Accessibility links

Opposition Leaders Appear On Russian State Television


Russian opposition leaders Boris Nemtsov (left) and Vladimir Ryzhkov (right) pictured here with former Russian Prime Minister Mikhail Kasyanov

Russian opposition leaders Boris Nemtsov (left) and Vladimir Ryzhkov (right) pictured here with former Russian Prime Minister Mikhail Kasyanov

Two senior leaders of Russia's unofficial political opposition have made surprise appearances on separate political talk shows on the country's tightly managed state-controlled television.

Vladimir Ryzhkov, a former Duma deputy and a leader of the unregistered Parnas opposition movement, appeared on state-owned Channel One at 10 p.m. Moscow time on January 26, while former Deputy Prime Minister Boris Nemtsov, also a Parnas leader, appeared an hour later on NTV, which is owned by the state-controlled Gazprom natural-gas monopoly.

Nemtsov told viewers it has been a long time since he'd appeared on national television.

"It's true I haven't been in the NTV studio for five years," he said. "Obviously, something is happening in the country."

Both programs were recorded in advance and edited, but they featured sharp criticism of Putin, who is running in the March 4 presidential election.

Nemtsov even openly called for Putin to stand aside.

"You will be surprised but [Boris] Yeltsin served [as president] only for eight years," he said. "But Putin has been [in power] for 12 years already and he wants 12 more years.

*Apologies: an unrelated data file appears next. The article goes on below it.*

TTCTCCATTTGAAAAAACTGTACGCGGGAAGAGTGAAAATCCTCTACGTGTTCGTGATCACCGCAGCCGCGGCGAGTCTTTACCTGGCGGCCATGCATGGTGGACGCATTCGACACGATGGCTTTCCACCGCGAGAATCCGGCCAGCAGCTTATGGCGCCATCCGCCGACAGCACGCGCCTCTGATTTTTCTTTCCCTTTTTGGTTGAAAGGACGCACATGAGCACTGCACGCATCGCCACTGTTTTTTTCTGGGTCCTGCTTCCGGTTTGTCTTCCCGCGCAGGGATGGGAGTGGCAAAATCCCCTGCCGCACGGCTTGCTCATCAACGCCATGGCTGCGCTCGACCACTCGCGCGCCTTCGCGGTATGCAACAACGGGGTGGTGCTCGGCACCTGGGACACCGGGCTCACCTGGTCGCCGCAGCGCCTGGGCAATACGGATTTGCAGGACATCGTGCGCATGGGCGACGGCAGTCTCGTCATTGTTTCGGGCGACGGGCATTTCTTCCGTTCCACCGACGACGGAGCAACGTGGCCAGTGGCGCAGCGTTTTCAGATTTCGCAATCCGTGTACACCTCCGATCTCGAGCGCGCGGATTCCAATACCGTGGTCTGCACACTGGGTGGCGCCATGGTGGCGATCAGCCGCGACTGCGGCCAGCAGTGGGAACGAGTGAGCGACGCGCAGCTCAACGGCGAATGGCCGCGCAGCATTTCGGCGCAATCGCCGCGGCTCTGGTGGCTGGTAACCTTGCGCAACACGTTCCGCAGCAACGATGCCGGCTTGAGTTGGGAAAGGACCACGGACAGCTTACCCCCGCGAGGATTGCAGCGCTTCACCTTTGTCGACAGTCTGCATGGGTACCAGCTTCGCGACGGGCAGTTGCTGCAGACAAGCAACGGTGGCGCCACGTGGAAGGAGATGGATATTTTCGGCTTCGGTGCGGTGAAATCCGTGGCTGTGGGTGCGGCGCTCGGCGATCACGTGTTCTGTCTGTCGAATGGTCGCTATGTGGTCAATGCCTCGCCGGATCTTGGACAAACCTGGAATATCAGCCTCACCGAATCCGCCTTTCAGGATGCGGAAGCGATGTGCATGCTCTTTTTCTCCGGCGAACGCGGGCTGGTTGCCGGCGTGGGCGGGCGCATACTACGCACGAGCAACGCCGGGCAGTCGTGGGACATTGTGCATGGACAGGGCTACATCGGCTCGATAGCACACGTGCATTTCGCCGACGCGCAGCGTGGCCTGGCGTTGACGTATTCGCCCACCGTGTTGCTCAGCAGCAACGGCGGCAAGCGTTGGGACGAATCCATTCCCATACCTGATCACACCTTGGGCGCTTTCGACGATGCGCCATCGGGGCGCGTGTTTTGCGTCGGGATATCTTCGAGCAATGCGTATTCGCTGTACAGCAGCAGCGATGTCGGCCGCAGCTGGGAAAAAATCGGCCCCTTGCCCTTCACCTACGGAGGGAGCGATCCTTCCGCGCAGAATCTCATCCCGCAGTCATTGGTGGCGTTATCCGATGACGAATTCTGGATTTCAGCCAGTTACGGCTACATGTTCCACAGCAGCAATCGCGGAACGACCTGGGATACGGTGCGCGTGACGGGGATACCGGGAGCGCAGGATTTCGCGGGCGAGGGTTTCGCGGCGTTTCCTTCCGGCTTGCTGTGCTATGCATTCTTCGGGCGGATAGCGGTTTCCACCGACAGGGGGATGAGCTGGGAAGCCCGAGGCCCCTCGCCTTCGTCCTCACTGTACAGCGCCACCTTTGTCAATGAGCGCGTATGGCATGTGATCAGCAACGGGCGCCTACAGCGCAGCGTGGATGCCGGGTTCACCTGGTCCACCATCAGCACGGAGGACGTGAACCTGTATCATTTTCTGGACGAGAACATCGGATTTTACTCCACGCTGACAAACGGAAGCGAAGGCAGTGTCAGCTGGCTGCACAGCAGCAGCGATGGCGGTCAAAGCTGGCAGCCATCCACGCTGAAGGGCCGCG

"Maybe that is enough. He wants [to remain in power] longer than Brezhnev and a little less than Stalin. Who needs that? The government must change. The corridors of power must be aired out."

Most Critical Comments 'Removed'

Writing later on his blog, Nemtsov said the original discussion was two hours long, but the program was just one hour. He said some of his most critical comments were removed.

Russia has been shaken by mass protests following the announcement in September that President Dmitry Medvedev would not seek a second term and Putin, who served two terms as president between 2000 and 2008, would participate in the election.

In December, the country held legislative elections that were widely viewed as falsified.

Some analysts attribute the minor thaw in Russian state media to the reassignment last month of Vladislav Surkov, who has managed domestic politics -- including the media -- for the Kremlin since 1999.

Amid widespread calls for his resignation, he left the presidential administration and was named deputy prime minister in Putin's cabinet.

Compiled from agency reports

Show comments

XS
SM
MD
LG